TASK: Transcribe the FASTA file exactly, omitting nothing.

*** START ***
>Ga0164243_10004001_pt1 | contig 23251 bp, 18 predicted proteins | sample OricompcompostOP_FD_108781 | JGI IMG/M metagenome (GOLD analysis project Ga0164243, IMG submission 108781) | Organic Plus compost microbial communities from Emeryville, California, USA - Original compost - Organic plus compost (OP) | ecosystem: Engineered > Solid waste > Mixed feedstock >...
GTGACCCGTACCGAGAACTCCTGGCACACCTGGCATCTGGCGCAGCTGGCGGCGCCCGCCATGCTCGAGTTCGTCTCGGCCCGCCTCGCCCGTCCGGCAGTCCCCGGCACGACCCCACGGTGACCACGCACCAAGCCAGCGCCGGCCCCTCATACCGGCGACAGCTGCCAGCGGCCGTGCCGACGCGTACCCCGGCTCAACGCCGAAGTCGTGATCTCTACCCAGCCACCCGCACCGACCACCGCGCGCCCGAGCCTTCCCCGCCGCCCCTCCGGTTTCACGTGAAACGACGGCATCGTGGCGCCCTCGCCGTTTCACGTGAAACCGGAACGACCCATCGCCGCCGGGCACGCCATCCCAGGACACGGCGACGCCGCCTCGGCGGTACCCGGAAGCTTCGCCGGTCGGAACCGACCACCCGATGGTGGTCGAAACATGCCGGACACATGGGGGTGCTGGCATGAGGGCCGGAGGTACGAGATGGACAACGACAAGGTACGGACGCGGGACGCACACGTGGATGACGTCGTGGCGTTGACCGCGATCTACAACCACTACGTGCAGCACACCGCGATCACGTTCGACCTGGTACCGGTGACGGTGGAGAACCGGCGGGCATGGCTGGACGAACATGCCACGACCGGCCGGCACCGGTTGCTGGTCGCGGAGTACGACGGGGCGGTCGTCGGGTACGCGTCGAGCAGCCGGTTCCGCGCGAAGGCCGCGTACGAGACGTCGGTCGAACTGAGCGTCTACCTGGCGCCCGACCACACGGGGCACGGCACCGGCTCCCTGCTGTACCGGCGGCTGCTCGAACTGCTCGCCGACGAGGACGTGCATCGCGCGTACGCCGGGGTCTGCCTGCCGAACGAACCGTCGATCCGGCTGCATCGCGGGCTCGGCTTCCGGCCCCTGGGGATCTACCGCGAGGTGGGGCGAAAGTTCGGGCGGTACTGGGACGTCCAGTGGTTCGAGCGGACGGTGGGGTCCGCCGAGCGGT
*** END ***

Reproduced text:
>Ga0164243_10004001_pt1 | contig 23251 bp, 18 predicted proteins | sample OricompcompostOP_FD_108781 | JGI IMG/M metagenome (GOLD analysis project Ga0164243, IMG submission 108781) | Organic Plus compost microbial communities from Emeryville, California, USA - Original compost - Organic plus compost (OP) | ecosystem: Engineered > Solid waste > Mixed feedstock >...
GTGACCCGTACCGAGAACTCCTGGCACACCTGGCATCTGGCGCAGCTGGCGGCGCCCGCCATGCTCGAGTTCGTCTCGGCCCGCCTCGCCCGTCCGGCAGTCCCCGGCACGACCCCACGGTGACCACGCACCAAGCCAGCGCCGGCCCCTCATACCGGCGACAGCTGCCAGCGGCCGTGCCGACGCGTACCCCGGCTCAACGCCGAAGTCGTGATCTCTACCCAGCCACCCGCACCGACCACCGCGCGCCCGAGCCTTCCCCGCCGCCCCTCCGGTTTCACGTGAAACGACGGCATCGTGGCGCCCTCGCCGTTTCACGTGAAACCGGAACGACCCATCGCCGCCGGGCACGCCATCCCAGGACACGGCGACGCCGCCTCGGCGGTACCCGGAAGCTTCGCCGGTCGGAACCGACCACCCGATGGTGGTCGAAACATGCCGGACACATGGGGGTGCTGGCATGAGGGCCGGAGGTACGAGATGGACAACGACAAGGTACGGACGCGGGACGCACACGTGGATGACGTCGTGGCGTTGACCGCGATCTACAACCACTACGTGCAGCACACCGCGATCACGTTCGACCTGGTACCGGTGACGGTGGAGAACCGGCGGGCATGGCTGGACGAACATGCCACGACCGGCCGGCACCGGTTGCTGGTCGCGGAGTACGACGGGGCGGTCGTCGGGTACGCGTCGAGCAGCCGGTTCCGCGCGAAGGCCGCGTACGAGACGTCGGTCGAACTGAGCGTCTACCTGGCGCCCGACCACACGGGGCACGGCACCGGCTCCCTGCTGTACCGGCGGCTGCTCGAACTGCTCGCCGACGAGGACGTGCATCGCGCGTACGCCGGGGTCTGCCTGCCGAACGAACCGTCGATCCGGCTGCATCGCGGGCTCGGCTTCCGGCCCCTGGGGATCTACCGCGAGGTGGGGCGAAAGTTCGGGCGGTACTGGGACGTCCAGTGGTTCGAGCGGACGGTGGGGTCCGCCGAGCGGT